FOR THE 298 victims of Malaysian Airlines flight MH17, shot down by a Russian Army missile over Ukraine in 2014, even a hint of justice has been a long time coming. But each year, investigators and prosecutors edge the case forward. On March 9th a court in the Netherlands will commence the criminal trial of four men (three Russians and one Ukrainian) accused of playing crucial roles in the decision to fire the missile. The hearing will be held in a courtroom next to Schiphol airport in Amsterdam, from where the flight to Kuala Lumpur took off. The defendants will be absent, though at least one will be represented by lawyers, since Russia does not extradite its own nationals and the location of the Ukrainian is unknown. But the biggest absence of all will be that of the Russian government, which bears the ultimate responsibility for supplying, and probably firing the missile.
BEIRUT (Reuters) – Lebanon announced it cannot meet its debt payments and halted a March 9 bond payment of $1.2 billion on Saturday, setting the heavily indebted state on course for a sovereign default as it grapples with a major financial crisis.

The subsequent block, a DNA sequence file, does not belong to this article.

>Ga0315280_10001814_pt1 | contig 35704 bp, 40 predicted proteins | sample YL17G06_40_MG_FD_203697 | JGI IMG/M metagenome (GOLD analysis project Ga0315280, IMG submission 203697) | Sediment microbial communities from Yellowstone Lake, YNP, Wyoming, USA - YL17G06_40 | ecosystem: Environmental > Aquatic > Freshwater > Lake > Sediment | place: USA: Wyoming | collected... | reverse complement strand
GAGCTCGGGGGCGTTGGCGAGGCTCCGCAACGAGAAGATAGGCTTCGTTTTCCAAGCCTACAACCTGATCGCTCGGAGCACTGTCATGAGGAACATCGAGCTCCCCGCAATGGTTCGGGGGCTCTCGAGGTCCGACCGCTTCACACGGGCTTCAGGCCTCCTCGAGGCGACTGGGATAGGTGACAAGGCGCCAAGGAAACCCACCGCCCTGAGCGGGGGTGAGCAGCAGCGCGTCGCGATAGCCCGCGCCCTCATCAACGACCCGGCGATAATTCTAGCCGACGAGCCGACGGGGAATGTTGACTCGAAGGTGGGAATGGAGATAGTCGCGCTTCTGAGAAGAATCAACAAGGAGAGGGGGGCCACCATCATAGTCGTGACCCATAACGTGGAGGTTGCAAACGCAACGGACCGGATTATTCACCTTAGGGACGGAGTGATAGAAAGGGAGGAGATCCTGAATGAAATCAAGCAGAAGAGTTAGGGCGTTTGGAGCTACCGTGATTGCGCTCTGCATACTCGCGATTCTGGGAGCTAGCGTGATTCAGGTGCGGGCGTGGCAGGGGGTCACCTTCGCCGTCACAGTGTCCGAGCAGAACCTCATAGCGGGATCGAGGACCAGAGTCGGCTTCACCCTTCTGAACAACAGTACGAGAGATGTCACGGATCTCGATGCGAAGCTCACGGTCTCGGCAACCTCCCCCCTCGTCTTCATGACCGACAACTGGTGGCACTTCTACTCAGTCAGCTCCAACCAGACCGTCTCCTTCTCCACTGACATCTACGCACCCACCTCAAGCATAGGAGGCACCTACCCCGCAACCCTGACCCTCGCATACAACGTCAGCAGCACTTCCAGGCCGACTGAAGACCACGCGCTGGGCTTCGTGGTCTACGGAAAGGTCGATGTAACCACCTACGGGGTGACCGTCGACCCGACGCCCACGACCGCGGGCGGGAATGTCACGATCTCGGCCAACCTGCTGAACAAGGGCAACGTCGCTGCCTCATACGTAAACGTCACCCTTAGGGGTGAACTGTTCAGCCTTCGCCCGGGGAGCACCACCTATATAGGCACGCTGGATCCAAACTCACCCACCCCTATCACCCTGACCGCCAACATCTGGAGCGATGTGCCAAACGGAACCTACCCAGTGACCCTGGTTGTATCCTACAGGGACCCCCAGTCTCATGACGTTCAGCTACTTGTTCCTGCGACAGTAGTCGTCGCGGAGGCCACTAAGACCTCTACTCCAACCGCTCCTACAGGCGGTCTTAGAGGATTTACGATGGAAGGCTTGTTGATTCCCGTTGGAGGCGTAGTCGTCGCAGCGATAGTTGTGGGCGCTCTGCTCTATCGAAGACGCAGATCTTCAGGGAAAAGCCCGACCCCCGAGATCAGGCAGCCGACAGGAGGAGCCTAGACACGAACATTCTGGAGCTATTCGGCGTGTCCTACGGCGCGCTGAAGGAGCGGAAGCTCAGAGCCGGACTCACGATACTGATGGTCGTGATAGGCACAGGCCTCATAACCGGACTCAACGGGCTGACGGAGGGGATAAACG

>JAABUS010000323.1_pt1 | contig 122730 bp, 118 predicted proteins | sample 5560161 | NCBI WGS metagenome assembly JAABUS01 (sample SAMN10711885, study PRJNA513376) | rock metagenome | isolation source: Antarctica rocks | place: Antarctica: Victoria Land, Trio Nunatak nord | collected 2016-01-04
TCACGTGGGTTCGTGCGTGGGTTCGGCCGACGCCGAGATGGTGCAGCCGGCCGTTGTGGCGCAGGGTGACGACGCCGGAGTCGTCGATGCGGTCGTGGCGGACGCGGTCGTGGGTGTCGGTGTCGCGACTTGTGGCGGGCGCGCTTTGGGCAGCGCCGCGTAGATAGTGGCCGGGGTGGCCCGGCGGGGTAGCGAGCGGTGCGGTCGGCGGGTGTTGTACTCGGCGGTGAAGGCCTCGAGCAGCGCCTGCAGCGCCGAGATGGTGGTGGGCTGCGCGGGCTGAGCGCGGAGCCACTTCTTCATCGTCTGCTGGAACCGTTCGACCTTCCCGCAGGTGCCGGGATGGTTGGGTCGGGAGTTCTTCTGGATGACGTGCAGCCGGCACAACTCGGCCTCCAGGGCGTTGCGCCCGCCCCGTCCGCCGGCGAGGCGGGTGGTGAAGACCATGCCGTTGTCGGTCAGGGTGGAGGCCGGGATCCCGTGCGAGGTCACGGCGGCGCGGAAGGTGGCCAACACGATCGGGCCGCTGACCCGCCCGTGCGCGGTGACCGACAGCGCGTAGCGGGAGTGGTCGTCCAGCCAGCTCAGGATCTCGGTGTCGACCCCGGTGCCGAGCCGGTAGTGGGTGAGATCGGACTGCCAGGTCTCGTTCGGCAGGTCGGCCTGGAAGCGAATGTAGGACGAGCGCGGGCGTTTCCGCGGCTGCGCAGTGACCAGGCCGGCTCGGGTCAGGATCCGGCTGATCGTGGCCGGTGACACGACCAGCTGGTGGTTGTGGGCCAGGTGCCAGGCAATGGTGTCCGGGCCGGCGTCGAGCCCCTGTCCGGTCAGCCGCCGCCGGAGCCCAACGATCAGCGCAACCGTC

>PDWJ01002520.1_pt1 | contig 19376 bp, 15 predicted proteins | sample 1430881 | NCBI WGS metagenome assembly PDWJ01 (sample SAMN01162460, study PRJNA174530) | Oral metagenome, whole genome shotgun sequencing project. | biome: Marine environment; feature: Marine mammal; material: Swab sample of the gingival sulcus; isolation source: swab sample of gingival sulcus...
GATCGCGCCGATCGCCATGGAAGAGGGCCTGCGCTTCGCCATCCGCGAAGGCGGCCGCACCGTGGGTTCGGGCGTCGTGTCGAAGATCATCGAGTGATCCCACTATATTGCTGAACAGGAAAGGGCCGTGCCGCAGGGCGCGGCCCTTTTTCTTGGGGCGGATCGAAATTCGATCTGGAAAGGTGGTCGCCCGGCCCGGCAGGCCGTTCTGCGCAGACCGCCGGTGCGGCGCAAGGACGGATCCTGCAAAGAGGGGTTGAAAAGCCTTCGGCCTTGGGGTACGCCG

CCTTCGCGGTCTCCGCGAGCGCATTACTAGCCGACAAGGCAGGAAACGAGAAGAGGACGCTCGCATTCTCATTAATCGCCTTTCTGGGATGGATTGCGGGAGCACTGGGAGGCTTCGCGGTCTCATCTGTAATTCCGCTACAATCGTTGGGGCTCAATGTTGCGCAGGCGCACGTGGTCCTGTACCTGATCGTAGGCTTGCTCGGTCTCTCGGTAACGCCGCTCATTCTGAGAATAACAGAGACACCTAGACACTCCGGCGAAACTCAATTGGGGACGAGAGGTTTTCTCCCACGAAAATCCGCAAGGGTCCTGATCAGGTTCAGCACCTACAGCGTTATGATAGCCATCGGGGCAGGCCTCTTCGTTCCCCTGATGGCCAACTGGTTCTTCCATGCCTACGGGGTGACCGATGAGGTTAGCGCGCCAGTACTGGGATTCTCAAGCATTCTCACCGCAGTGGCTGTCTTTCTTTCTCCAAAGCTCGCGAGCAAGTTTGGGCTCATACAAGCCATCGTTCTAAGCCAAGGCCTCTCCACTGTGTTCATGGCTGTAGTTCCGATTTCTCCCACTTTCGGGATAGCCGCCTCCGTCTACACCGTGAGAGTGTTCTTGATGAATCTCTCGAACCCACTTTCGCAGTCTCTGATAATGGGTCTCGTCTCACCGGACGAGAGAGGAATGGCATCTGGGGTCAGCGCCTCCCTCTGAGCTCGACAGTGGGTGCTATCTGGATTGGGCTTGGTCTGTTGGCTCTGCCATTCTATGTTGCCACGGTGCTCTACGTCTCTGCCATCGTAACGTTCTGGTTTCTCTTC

In a televised address to the nation, Prime Minister Hassan Diab said foreign currency reserves had hit a “critical and dangerous” level and were needed to meet basic needs. He called for “fair” negotiations with lenders to restructure the debt.
Primer: Erdogan broke his pledge to Europe on the Syrian migrant issue.
Ankara opened the door for migrants last week after 33 of its soldiers were killed in a Syrian government airstrike in Idlib, north-west Syria.
President Recep Tayyip Erdogan launched a military offensive in the north of the war-torn country late last year, aimed at creating a safe zone to accommodate the 3.6 million Syrian refugees in Turkey.
Taiwan, while in a contentious government power struggle with China, the country has a very conservative approach on economic stability and encourages entrepreneurial strengths.
(Reuters) – China is pressuring Taiwan with “provocative” air force maneuvers near the island and spreading fake news to sow discord during the coronavirus outbreak, security sources and government officials in Taiwan say.
This sets the table for why Taiwan’s master plan to thrive during the coronavirus outbreak.